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Expanded Accounting Equation Explanation and Examples

Rearrangement in such a way can be useful when looking at bankruptcy. The equation layout can help shareholders to see more easily how they will be compensated. For another example, consider the balance sheet for Apple, Inc., as published in the company’s quarterly report on July 28, 2021.

  • The balance sheet is the financial statement that uses the expanded accounting equation, also known as the balance sheet equation.
  • Machinery is usually specific to a manufacturing company
    that has a factory producing goods.
  • When a company first starts the analysis process, it will make a list of all the accounts used in day-to-day transactions.
  • If you find it difficult, you may refer back to the explanation in the previous lesson.
  • The expanded accounting equation breaks down the equity portion of the accounting equation into more detail.

The expanded accounting equation makes it easier to see how shareholders’ equity in a company changes between periods. The expanded accounting equation is a more detailed version of the common accounting equation. It provides greater detail on the different sections of shareholders’ equity, allowing companies to see how their profits are used. A notes payable is similar to accounts payable in that the company owes money and has not yet paid.

Reviewing and Analyzing Transactions

See the article “The
contentious debit—seriously” on continuous debt for further
discussion of this practice. Examples of supplies (office supplies) include pens, paper, and
pencils. At the point they are used, they no longer have an economic
value to the organization, and their cost is now an expense to the
business. The equation quantifies how a company utilizes its profits, whether reinvesting in the business, increasing its retained earnings, or paying dividends. The various economic events that alter shareholders’ equity represent the profits and losses that appear in the shareholders’ equity section of the balance sheet. The Financial Accounting Standards Board had a policy that allowed companies to reduce their tax liability from share-based compensation deductions.

  • Each company will make a list that works for its business type, and the transactions it expects to engage in.
  • The cost of this sale will be the cost of the 10 units of inventory sold which is $250 (10 units x $25).
  • The income statement would see an increase to revenues, changing net income (loss).
  • The fundamental accounting equation is debatably the foundation of all accounting, specifically the double-entry accounting system and the balance sheet.

When dividends are issued, cash is disbursed to shareholders reducing assets while the dividends reduce equity. This transaction decreases assets when the cash is distributed and increases assets when the new equipment is received. Let’s take a look at a few example business transactions for a corporation to see how they affect its expanded equation. For example, a company uses $400 worth of utilities in May but
is not billed for the usage, or asked to pay for the usage, until

What is the expanded accounting equation?

If the answer is yes, the company will then analyze the information for how it affects the financial statements. For example, if a company receives a cash payment from a customer, the company needs to know how to record the cash payment in a meaningful way to keep its financial statements up to date. The accounting equation, whether in its basic form or its expanded version, shows the relationship between the left side (assets) and the right side (liabilities plus capital).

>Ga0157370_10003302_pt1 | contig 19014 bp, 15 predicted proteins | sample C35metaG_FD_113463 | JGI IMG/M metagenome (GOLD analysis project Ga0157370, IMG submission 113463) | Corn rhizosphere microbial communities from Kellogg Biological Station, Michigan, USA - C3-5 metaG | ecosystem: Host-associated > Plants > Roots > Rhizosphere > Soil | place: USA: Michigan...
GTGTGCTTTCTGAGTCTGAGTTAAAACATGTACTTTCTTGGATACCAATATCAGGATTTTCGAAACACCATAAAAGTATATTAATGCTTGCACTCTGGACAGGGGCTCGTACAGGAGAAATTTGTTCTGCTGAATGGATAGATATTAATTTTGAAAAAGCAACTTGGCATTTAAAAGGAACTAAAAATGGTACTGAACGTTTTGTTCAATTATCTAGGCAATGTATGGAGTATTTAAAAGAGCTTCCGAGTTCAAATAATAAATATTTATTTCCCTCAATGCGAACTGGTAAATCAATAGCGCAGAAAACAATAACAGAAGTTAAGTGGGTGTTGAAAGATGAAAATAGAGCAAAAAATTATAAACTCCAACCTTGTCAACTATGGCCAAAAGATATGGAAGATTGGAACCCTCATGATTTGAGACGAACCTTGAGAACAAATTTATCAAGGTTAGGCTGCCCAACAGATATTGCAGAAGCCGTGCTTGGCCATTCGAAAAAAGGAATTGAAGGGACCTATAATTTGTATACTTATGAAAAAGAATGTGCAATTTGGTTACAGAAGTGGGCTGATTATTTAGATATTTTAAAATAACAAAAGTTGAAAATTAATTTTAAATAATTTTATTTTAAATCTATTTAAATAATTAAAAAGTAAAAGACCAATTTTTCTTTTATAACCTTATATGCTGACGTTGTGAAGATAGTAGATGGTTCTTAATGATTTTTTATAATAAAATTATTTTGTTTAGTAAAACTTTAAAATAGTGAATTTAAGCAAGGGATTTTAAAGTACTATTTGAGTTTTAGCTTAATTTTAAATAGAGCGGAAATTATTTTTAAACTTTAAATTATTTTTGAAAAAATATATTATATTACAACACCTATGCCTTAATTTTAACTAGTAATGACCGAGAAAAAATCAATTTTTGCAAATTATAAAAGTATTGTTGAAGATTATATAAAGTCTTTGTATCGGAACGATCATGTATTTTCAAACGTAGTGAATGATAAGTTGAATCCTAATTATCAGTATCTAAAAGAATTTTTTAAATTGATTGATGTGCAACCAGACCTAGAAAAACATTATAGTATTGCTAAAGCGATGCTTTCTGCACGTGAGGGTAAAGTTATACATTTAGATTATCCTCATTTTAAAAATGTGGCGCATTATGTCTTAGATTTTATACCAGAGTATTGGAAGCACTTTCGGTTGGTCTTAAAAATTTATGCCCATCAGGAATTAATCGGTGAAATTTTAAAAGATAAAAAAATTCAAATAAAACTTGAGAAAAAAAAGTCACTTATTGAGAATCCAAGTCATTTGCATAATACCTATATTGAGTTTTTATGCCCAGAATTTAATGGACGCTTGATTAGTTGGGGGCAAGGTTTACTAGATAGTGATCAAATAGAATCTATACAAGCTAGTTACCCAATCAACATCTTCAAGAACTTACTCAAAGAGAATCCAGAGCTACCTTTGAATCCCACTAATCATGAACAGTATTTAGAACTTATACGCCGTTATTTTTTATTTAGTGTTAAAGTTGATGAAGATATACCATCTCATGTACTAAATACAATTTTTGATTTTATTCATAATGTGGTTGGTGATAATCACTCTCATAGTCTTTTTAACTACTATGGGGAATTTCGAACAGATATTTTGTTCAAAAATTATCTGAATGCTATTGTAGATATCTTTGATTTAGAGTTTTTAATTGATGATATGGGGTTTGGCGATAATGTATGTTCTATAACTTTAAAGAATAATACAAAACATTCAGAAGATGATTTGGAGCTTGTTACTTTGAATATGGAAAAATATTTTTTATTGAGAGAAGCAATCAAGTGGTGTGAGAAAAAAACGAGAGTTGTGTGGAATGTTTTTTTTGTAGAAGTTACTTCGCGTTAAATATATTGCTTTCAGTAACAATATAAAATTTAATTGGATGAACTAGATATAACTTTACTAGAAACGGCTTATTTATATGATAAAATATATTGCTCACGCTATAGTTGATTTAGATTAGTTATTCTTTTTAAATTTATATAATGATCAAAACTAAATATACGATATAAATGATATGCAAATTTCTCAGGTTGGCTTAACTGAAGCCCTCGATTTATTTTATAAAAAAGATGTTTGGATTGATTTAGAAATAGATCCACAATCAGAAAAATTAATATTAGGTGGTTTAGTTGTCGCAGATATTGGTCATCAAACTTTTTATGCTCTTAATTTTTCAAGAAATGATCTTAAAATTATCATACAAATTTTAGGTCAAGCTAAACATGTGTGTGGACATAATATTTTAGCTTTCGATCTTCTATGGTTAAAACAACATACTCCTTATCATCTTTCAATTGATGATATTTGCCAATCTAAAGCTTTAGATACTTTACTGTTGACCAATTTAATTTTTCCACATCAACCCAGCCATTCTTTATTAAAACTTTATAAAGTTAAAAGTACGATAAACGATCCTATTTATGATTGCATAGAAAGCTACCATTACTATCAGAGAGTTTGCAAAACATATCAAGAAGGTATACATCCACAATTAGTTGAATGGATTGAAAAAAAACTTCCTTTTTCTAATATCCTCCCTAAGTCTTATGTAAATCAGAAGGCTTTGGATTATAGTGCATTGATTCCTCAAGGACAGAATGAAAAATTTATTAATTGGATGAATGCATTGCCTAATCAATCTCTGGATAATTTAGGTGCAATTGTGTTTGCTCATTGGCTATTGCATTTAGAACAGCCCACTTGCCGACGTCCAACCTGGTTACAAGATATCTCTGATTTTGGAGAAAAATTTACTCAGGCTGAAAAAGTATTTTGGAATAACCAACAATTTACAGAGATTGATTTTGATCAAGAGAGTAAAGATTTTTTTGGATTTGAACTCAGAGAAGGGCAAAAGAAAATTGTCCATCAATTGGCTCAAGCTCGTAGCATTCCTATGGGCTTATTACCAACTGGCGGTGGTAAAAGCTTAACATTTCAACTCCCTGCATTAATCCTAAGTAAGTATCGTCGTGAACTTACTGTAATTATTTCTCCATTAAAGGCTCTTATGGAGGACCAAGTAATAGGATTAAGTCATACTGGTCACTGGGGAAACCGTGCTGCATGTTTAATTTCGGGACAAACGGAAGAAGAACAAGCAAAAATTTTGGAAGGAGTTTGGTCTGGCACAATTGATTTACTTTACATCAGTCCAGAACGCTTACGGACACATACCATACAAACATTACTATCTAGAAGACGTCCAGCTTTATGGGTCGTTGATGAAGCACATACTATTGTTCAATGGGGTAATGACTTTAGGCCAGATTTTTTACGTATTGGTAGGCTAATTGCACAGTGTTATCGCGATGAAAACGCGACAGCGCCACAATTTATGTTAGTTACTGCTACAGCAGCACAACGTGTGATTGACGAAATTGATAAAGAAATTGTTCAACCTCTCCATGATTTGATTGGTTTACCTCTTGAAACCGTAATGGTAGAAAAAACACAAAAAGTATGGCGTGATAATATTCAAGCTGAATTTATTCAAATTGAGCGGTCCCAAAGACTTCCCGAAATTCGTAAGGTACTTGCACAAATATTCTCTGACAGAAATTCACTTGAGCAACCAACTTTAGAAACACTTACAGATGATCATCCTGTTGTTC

Exercises 3: Paying expenses with cash

Some equity comes from investments into the business by the owner. And then, reductions to Equity come from withdrawals and expenses. Therefore cash (asset) will reduce by $60 to pay the interest (expense) of $60. $10,000 of cash (asset) will be received from the bank but the business must also record an equal amount representing the fact that the loan (liability) will eventually need to be repaid. The cash (asset) of the business will increase by $5,000 as will the amount representing the investment from Anushka as the owner of the business (capital).

2 Define and Describe the Expanded Accounting Equation and Its Relationship to Analyzing Transactions

Net income (loss) is computed into retained earnings on the statement of retained earnings. This change to retained earnings is shown on the balance sheet under stockholder’s equity. In a corporation, capital represents the stockholders’ equity.

Changes to assets, specifically cash, will increase assets on the balance sheet and increase cash on the statement of cash flows. Changes to stockholder’s equity, specifically common stock, will increase stockholder’s equity on the balance sheet. When a company first starts the analysis process, it will make a list of all the accounts used in day-to-day transactions. For example, a company may have accounts such as cash, accounts receivable, supplies, accounts payable, unearned revenues, common stock, dividends, revenues, and expenses. Each company will make a list that works for its business type, and the transactions it expects to engage in.

Expanding the accounting equation

The owner’s investments in the business typically come in the form of common stock and are called contributed capital. There is a hybrid owner’s investment labeled as preferred stock that is a combination of debt and equity (a concept covered in more advanced accounting courses). The company will issue shares of common stock to represent stockholder ownership. You will learn more about common stock in Corporation Accounting. The expanded accounting equation breaks down shareholder’s equity (otherwise known as owners’ equity) into more depth than the fundamental accounting equation.